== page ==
A budget proposal submitted by acting Peekskill City Manager Brian Havranek would eliminate 31 full-time positions next year.
Havranek submitted a $35,650,045 proposal for the 2013 fiscal year to the Common Council Monday. The proposal represents a $388,937 decrease from this year's operational budget.
The tax levy would increase $837,972, to $14,804,248, and the tax rate would increase 6 percent, to $236.90 per $1,000 of assessed value. The average Peekskill taxpayer would see an increase of about $10.13 a month in additional city taxes.
Havranek's proposal would cut 31 full-time employees, or 14 percent of the workforce, for a savings of about $2.9 million. Of those 31 positions, seven are currently vacant.
"The current economic environment under which we are operating is extremely difficult and although there are signs that the economy is recovering, it is not growing fast enough," Havranek wrote in a letter to the common council. "With that in mind, my directive to each of the department heads for the FY 2013 budget was of reduction and consolidation and 'to think outside the box'. This budget will enable the continuation of essential services to the community."
A preliminary list of full-time being targeted for elimination include 15 administrative positions, 10 public safety positions and six positions in the department of public works.
In addition to the 31 full-time positions, another 9 part-time positions would be cut, for a savings of about $164,349.
"Furthermore, a number of key management positions were only partially funded for the FY 2013 budget," Hravenek wrote. "The assistant city manager was budgeted for nine months of 2013, the city manager position was budgeted for the last quarter of 2013 (three months) and the director of public works/city engineer was budgeted for 10 months of 2013."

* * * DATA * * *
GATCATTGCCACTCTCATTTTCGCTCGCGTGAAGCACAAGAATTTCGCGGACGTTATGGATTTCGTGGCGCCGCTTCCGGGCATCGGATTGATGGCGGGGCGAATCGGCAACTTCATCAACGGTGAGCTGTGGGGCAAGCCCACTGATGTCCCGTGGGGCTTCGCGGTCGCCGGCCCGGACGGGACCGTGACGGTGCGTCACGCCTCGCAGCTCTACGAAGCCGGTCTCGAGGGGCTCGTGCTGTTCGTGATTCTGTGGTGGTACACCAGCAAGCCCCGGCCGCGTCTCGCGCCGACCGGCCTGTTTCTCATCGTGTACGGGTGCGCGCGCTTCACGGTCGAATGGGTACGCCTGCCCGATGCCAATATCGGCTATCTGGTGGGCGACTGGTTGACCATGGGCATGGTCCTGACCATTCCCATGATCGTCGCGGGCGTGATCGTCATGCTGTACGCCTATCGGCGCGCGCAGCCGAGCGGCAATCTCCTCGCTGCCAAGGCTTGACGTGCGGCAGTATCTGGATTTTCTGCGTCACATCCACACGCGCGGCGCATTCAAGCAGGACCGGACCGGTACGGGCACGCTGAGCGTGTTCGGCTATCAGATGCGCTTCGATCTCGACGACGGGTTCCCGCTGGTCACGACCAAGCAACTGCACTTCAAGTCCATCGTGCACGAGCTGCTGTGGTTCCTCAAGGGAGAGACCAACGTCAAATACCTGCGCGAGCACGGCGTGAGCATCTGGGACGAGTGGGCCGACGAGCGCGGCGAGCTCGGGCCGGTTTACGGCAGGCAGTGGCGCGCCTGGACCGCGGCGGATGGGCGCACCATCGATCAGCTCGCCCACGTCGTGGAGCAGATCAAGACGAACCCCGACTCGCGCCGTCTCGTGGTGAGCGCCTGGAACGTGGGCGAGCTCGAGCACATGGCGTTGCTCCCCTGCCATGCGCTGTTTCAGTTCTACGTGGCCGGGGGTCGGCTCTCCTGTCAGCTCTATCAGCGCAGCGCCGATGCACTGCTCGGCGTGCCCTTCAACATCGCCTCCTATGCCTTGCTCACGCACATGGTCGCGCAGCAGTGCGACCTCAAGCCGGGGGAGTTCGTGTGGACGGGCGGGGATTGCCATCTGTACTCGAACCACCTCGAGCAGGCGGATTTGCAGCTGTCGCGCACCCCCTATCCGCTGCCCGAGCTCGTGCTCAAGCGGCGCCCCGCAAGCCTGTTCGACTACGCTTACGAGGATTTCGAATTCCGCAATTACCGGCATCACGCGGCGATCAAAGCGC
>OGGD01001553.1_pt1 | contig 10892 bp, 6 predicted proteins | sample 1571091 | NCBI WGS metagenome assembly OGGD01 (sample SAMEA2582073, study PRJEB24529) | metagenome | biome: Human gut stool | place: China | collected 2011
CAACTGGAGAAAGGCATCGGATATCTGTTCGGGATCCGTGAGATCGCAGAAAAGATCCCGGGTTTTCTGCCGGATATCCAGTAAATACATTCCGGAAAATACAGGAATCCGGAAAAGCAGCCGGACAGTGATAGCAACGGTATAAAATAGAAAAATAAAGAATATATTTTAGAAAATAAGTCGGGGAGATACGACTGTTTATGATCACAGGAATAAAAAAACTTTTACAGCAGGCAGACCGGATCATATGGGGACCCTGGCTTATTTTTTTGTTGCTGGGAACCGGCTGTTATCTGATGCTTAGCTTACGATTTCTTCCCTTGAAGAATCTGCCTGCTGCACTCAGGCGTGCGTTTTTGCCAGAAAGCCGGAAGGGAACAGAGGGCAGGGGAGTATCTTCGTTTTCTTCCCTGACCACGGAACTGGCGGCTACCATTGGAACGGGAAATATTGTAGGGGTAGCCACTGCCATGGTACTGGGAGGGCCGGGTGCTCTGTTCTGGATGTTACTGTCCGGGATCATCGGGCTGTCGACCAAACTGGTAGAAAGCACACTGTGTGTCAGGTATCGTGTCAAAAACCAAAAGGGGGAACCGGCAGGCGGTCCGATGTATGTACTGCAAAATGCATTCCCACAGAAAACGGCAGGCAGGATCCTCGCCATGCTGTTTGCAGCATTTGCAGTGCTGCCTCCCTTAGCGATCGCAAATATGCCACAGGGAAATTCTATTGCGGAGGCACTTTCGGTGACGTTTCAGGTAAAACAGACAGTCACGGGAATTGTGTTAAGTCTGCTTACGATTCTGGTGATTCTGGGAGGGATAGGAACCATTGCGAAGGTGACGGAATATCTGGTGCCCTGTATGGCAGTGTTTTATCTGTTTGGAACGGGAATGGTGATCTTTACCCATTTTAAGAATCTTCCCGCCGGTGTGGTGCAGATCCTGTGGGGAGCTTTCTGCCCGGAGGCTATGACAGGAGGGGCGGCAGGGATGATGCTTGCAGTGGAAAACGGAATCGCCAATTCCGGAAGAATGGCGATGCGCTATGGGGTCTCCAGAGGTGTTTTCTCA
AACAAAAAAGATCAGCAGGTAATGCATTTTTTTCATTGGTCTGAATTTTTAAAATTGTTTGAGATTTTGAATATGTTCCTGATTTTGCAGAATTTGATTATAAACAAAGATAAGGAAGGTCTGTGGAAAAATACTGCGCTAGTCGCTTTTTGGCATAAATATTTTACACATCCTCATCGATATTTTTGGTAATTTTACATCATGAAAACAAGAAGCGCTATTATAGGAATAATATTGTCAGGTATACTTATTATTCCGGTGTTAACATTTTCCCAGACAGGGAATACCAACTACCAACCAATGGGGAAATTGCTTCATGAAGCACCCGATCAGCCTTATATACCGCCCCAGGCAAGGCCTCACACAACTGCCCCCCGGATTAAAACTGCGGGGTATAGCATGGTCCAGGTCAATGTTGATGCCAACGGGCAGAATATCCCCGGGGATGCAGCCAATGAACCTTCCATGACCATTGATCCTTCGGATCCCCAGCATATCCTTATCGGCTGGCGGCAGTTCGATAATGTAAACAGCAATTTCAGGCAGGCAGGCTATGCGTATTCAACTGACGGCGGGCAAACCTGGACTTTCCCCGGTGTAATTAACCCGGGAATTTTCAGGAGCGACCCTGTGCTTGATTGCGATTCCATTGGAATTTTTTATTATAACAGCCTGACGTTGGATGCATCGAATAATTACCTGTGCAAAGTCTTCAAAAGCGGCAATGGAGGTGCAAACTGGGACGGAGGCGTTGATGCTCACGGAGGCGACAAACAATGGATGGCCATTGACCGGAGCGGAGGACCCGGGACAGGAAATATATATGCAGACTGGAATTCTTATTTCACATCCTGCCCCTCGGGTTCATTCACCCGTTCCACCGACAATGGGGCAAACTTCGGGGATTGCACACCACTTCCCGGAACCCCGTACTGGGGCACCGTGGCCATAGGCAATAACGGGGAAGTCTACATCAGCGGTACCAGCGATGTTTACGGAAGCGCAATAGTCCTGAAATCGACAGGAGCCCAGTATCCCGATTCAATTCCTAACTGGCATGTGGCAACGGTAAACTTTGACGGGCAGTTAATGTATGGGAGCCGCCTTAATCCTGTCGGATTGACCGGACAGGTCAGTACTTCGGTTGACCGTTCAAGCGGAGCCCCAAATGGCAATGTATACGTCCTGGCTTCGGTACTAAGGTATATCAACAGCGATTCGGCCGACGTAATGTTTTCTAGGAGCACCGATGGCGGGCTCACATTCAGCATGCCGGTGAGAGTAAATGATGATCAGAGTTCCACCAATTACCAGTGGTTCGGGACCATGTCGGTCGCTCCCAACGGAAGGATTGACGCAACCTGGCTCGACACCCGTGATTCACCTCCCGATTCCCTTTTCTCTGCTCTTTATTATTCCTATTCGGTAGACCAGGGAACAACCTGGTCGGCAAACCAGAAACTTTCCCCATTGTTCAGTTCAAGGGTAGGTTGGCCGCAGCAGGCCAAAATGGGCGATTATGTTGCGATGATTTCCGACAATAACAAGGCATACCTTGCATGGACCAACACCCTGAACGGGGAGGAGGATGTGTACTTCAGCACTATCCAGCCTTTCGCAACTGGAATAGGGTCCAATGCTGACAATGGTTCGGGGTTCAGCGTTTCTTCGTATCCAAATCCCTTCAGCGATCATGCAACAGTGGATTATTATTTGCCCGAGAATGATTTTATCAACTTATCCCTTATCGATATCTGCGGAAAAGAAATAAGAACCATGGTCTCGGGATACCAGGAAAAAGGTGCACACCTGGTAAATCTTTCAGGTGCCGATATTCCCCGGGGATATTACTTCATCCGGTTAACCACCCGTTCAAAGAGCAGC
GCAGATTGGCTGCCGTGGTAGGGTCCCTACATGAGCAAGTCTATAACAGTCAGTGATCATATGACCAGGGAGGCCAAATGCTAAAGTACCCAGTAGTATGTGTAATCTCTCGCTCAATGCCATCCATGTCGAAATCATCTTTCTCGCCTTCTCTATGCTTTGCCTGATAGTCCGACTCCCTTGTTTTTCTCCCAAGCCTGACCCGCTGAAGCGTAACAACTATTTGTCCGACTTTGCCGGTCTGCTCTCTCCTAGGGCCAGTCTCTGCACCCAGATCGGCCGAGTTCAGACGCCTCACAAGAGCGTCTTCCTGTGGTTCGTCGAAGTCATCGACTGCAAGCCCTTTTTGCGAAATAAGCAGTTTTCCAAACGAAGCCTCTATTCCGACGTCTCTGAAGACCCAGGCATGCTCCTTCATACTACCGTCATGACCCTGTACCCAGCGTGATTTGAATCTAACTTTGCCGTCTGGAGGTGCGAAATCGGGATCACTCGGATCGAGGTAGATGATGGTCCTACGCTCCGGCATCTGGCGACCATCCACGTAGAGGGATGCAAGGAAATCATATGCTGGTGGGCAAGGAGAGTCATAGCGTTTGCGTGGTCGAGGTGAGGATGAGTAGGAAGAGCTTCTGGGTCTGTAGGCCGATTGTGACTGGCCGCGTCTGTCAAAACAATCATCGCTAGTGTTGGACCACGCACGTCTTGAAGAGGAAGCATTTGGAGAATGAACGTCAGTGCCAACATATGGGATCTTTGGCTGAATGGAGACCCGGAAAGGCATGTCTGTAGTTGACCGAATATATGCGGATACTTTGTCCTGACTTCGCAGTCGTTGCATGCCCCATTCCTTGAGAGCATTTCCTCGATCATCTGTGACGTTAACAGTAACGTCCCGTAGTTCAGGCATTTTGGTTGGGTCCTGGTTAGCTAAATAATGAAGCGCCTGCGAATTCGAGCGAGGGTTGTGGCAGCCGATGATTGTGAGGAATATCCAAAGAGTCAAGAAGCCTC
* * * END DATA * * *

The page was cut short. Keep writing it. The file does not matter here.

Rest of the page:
Hravenek said he started the budget preparation process with a gap of nearly $5 million, which would have resulted in a tax increase of 35.3 percent.
He blamed a 21.5 percent increase in state pension costs, a 12 percent increase in health insurance premiums and shortfalls in revenue projections as some of the driving factors behind the city's increased expenses.
Other measures that would be taken to decrease the tax rate include:
- Decreases in the number of contractual lines
- Salary freezes for non-union management
- Substantial cuts to operational line items
- Increases in general fees
- Reductions in programs
- Reorganization and consolidation of departments.
During Monday's work session, the common council scheduled budget review sessions for Saturday, from 8 a.m. to 11 a.m.; Oct. 10, from 7 p.m. to 10 p.m.; and on Oct. 29, from 6:30 p.m. to 10 p.m.
Check back for more updates as they become available. A PDF containing Havranek's proposal is attached to this story.